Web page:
In 2000 Londoners consumed 49 million tonnes of materials - 6.7 tonnes per person. Some 27.8 million tonnes were consumed by the construction sector, out of which 26 million tonnes of waste was generated: 15 million by the construction and demolition sectors, 7.9 million by commerce and industry and 3.4 million by households.
Buildings consume some 40 per cent of materials in the global community. And cement is a key component. In 2000 1.56 billion tonnes of Portland cement was manufactured globally. One third of this was produced in China alone.42 And global demand is expected to double within the next 30 years.
Cement is a noxious, or even obnoxious, substance. Each tonne requires about two tonnes of raw material (limestone and shale), consumes about 4 gigajoules of energy in electricity, process heat and transport (the energy equivalent to 131 m3 of natural gas), produces its equivalent weight in CO2, about 3kg of NOx, a mixture of nitrogen monoxide and nitrogen dioxide that contributes to ground-level smog, and about 0.4 kg of PM10, an airborne particulate matter that is harmful to the respiratory tract when inhaled. Cement manufacturing accounts for approximately 7-8 per cent of CO2 globally. Yet twice as much concrete is used in construction around the world than the total of all other building materials, including wood, steel, plastic and aluminium.43 The annual global production of concrete is about 5 billion cubic yards, which is the equivalent of a massive block 1000m long, 1000m wide and 3824m high, a bit higher than Mount Fuji in Japan (3776m).
More than 65,000 square miles of land have been paved in the lower 48 states to accommodate America's 214 million cars; there are 3.9 million miles of roads, enough to circle the Earth at the equator 157 times, in that area alone.44 This amounts to 2.5 per cent of the total land surface - an area more than the size of Georgia, far, far more if you consider car parks and other areas. For every five cars added to the US fleet, an area the size of a football field is covered with asphalt. Close to half of the land area in most US cities goes to providing roads, highways and parking lots for automobiles, close to two-thirds in the case of Los Angeles. Not many cities calculate their asphalt, but Munich, one of the more environmental cities in Europe, has only 4 per cent pavement, 15 per cent asphalt and 16 per cent built area, against 59 per cent vegetation and 6 per cent bare soils.45 Of London's 175,000 hectare area, 62 per cent is urban - buildings, asphalt, and pavement - with 30 per cent of London's area dedicated to parkland.46 Metropolitan Tokyo is 82 per cent covered with asphalt or concrete.47 An area the size of Leicestershire is now taken up by roads in the UK, with an additional fifth as much land given over to parking. 'Once paved, land is not easily reclaimed,' as environmentalist Rupert Cutler once noted. 'Asphalt is the land's last crop.'48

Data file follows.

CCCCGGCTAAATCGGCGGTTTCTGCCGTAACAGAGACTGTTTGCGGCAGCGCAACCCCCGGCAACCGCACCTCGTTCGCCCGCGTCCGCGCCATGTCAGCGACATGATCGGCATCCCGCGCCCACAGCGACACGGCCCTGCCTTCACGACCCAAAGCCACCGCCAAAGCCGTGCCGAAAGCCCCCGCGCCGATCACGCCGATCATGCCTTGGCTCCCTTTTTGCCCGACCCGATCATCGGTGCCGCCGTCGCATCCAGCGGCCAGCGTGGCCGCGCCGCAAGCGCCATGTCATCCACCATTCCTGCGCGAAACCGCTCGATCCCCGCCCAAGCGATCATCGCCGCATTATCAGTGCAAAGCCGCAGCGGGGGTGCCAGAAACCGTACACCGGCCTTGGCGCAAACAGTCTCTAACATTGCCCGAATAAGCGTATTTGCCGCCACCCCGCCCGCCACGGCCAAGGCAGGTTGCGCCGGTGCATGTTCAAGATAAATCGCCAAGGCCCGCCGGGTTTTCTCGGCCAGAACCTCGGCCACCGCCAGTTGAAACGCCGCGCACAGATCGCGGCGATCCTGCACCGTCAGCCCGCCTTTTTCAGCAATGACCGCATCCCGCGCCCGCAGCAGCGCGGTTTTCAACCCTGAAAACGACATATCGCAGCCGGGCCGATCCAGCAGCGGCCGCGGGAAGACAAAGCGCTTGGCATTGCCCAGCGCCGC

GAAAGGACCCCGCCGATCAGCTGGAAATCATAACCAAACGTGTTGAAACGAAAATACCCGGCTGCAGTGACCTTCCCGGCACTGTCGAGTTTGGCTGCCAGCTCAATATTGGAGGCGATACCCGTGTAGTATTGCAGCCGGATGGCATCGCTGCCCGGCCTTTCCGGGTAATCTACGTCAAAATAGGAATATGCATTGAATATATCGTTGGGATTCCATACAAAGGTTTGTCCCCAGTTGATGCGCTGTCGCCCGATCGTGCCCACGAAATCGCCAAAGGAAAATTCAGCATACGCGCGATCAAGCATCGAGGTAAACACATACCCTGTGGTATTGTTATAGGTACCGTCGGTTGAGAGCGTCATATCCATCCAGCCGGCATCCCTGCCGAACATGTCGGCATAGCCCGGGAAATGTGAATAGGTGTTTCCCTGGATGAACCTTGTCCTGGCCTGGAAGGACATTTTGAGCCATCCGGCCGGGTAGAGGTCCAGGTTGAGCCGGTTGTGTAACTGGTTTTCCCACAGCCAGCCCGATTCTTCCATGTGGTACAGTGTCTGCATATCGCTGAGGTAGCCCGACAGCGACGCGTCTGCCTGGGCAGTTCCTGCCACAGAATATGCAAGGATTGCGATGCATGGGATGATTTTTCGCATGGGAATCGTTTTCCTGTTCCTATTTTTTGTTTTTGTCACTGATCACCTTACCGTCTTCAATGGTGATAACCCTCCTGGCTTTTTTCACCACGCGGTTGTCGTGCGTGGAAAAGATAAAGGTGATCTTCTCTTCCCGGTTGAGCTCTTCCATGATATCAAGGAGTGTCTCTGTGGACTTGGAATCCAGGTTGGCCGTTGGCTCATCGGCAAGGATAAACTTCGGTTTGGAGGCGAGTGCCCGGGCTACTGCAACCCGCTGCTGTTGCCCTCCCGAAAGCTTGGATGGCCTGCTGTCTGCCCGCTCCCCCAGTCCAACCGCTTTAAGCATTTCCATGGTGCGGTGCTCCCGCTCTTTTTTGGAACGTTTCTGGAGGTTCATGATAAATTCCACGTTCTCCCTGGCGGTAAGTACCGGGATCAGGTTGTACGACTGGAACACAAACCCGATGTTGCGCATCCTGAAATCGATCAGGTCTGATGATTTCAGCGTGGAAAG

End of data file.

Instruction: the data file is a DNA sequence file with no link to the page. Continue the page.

In 1973 the tallest building in the US opened its doors. At 1454 feet tall (110 storeys), the Sears Tower took three years to build at a cost of more than US$150 million. From the Skydeck, on a clear day, you can see four states - Illinois, Indiana, Wisconsin and Michigan. The building contains enough steel to build 50,000 cars, enough telephone wiring to wrap around the world 1.75 times, enough concrete to build an eight-lane, five-mile-long highway; it contains more than 43,000 miles of telephone cable, 2000 miles of electrical wire, 25,000 miles of plumbing and stairways totalling 2232 steps.49 It took 36,910 tonnes of steel to build the Petronas Towers. The Empire State Building contains 60,000 tonnes of steel - 4500 elephant equivalents - and 10 million bricks.50 A three-bedroom detached house requires about 10,000 facing bricks. Total brick production in UK is 2.8 billion a year, which if lined up end to end would reach to the moon and back.51
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